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Experts reveal concerning reason Gulf Stream may be weakening: 'The strongest, most definitive evidence we have'

The stream is powered by strong, circular wind patterns.

The stream is powered by strong, circular wind patterns.

Photo Credit: iStock

It seems the Gulf Stream could use a Flomax prescription. 

That's because experts are monitoring troubling data regarding slowing water flow through the Florida Straits. The result could be altered weather patterns in North America, Europe, and other places around the world. 

Experts are 99% certain that the stream has weakened, slowing about 4% during the last four decades, per a report from Space.com. 

What's the Gulf Stream? 

It is a powerful ocean flow that carries warm Gulf of Mexico water to the Atlantic, traveling up the East Coast to Canada. It impacts weather in Europe, too, according to the National Oceanic and Atmospheric Administration (NOAA). 

The stream is powered by strong, circular wind patterns, per NOAA. 

Why is it slowing? 

While most climate experts agree that human-caused planet overheating is increasing the odds of more severe weather, they can't say for sure that it's causing this change in the Gulf. Increased fresh water from melting ice sheets could be impacting the stream, but experts are not sure, according to Space.com. 

"It could be due to climate change, or something natural," Weather Channel meteorologist Ari Sarsalari said in a video clip

Planet overheating is already contributing to warming waters in the North Sea that experts fear will wreak havoc on underwater life.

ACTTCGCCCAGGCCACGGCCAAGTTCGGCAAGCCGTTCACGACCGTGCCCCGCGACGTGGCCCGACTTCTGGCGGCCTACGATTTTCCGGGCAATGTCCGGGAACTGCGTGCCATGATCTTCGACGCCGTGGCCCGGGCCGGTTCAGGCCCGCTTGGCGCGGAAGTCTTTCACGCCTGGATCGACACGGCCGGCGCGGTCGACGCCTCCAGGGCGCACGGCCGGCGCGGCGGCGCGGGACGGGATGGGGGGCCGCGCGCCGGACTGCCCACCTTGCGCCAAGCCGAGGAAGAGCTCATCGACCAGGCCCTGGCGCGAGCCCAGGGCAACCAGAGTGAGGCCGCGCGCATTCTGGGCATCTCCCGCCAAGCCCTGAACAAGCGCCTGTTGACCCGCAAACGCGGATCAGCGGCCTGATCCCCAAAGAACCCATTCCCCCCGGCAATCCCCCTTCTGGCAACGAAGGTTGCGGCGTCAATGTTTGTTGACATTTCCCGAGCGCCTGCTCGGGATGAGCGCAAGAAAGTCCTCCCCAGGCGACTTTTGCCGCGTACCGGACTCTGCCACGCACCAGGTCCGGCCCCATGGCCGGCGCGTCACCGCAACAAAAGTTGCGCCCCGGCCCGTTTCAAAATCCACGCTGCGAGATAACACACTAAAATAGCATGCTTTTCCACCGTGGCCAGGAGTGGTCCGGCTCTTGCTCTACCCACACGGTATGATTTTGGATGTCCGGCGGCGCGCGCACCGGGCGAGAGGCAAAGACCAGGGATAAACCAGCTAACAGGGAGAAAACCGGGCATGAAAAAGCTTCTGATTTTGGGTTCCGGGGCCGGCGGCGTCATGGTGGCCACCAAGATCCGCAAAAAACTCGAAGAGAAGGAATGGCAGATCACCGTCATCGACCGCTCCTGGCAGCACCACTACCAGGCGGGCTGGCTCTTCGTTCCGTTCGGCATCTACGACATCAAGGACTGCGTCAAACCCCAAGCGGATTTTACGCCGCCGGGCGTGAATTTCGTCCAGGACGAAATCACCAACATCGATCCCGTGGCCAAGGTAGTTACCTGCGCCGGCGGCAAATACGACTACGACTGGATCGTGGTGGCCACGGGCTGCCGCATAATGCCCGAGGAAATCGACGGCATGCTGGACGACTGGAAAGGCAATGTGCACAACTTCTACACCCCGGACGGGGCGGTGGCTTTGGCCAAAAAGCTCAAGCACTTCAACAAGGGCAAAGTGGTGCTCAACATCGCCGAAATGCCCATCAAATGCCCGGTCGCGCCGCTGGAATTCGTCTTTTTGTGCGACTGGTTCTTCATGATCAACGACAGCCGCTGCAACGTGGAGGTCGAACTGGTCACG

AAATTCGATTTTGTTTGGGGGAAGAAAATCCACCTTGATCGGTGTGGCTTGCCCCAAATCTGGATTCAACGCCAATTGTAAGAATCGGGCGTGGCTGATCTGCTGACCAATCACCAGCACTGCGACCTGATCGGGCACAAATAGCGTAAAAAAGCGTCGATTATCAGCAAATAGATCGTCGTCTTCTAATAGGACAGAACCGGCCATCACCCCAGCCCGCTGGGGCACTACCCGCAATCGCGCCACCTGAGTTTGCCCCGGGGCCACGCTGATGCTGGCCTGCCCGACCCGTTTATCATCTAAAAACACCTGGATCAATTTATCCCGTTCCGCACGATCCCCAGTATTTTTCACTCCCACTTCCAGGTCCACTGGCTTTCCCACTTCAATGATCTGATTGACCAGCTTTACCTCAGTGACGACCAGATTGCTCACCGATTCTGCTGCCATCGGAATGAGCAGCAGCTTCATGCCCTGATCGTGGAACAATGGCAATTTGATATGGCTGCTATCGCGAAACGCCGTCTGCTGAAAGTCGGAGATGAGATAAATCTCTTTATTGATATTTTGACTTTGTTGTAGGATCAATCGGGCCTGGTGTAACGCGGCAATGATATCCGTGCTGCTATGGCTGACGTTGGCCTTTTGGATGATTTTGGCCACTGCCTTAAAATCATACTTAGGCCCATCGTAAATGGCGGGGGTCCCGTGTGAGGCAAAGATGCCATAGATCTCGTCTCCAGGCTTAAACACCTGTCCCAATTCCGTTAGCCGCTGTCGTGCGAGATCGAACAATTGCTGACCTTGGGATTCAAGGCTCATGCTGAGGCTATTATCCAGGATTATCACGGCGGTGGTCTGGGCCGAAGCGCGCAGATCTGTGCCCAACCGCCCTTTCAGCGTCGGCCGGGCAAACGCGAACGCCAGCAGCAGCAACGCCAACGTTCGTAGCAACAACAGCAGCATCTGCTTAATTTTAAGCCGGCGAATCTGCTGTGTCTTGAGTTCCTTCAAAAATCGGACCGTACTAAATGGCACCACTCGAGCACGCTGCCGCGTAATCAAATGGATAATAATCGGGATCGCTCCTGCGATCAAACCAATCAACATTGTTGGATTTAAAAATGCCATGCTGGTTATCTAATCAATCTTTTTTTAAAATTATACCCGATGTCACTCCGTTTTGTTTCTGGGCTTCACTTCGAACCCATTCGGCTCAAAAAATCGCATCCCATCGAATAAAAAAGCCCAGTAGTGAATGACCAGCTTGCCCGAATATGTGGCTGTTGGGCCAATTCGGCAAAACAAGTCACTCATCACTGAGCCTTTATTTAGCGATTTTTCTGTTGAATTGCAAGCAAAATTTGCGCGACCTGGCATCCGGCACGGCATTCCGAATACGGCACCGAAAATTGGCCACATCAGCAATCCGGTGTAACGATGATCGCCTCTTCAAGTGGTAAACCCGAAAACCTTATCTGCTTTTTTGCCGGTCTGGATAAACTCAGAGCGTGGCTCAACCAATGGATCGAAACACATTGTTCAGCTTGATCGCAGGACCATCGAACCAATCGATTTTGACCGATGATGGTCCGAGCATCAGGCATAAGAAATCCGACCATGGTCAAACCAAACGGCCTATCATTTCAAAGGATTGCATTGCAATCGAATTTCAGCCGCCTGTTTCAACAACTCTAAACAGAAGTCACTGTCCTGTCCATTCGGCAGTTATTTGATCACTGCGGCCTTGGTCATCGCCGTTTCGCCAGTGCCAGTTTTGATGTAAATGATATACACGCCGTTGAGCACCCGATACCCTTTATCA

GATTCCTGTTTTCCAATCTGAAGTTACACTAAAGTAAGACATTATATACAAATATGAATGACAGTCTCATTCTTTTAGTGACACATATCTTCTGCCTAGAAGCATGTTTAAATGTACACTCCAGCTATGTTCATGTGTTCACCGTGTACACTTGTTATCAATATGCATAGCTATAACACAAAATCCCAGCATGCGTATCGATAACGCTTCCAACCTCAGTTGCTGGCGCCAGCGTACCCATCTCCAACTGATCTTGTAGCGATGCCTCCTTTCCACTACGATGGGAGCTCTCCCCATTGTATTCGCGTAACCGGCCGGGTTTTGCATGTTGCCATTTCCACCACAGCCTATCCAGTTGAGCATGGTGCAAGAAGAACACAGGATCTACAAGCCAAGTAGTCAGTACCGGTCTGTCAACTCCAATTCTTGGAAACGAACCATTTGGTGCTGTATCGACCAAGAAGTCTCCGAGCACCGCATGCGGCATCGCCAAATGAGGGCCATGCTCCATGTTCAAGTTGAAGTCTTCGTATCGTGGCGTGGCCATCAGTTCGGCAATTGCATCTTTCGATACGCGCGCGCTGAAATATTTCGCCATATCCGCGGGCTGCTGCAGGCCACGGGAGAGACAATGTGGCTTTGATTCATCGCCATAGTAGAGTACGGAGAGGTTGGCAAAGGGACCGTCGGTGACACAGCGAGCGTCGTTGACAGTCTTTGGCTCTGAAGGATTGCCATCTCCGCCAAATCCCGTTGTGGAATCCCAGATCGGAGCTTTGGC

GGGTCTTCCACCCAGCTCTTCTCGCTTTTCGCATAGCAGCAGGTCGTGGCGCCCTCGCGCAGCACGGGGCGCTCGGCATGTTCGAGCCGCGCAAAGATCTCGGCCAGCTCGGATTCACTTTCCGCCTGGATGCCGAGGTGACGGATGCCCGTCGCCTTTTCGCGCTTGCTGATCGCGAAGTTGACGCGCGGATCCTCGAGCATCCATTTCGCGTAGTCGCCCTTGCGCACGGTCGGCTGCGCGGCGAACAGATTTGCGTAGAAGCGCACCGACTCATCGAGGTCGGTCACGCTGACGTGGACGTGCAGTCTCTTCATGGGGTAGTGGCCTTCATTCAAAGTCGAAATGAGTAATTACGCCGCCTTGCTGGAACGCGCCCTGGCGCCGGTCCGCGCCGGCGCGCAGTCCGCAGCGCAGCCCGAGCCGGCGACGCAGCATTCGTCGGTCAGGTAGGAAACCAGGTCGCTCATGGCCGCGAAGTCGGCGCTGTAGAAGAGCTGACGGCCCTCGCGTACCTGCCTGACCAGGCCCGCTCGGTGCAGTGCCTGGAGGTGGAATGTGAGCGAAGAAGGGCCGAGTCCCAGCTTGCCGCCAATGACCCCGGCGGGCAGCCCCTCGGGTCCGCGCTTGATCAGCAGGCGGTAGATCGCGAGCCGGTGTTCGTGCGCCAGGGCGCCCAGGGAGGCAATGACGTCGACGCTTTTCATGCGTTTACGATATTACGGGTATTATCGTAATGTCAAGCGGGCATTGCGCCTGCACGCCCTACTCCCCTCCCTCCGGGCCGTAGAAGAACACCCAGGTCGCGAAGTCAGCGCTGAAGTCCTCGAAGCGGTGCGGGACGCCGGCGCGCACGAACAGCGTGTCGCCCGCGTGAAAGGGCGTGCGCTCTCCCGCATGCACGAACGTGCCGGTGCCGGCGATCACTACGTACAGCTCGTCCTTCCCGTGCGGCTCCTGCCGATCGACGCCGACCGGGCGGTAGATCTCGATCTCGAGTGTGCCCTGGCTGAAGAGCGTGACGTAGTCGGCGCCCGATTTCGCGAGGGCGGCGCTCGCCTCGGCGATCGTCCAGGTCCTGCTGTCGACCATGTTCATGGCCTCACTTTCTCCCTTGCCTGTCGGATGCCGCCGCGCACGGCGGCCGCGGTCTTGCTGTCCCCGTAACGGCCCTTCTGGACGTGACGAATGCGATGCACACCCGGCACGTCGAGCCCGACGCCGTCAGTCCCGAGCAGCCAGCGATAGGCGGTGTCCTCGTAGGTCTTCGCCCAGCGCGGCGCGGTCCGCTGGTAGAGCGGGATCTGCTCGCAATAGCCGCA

Researchers studying the Gulf Stream have some data to help forecast repercussions from its slowing. Sarsalari referenced data that "suggested" a 10% Gulf Stream slowdown may have triggered the Little Ice Age, a cooldown that happened from about 1200 to 1850, per Reuters (date range estimates vary slightly).

Britannica notes that during that period, the "mean annual temperatures across the Northern Hemisphere declined [by 1.1 degrees Fahrenheit] relative to the average temperature between [the years] 1000 and 2000 CE." 

The current 4% slowing is not quite Little Ice Age territory, but it could be an early indicator of changes to come, according to some experts. 

"This is the strongest, most definitive evidence we have of the weakening of this climatically-relevant ocean current," study lead author Christopher Piecuch, a physical oceanographer at the Woods Hole Oceanographic Institution in Massachusetts, said in the Space.com story. 

What can I do?

As weather patterns change, it's important to understand how the differences impact parts of our lives that we might not consider. Certain insurance companies, for example, are not offering coverage to areas with high natural disaster rates. 

It's something to think about when choosing where to live. 

To help cool things down (which will have many benefits, even improving our kids' education), buying electric vehicles and planting trees are ways to contribute to cleaner air and a cooler planet as part of a lifestyle that helps to reduce air pollution.

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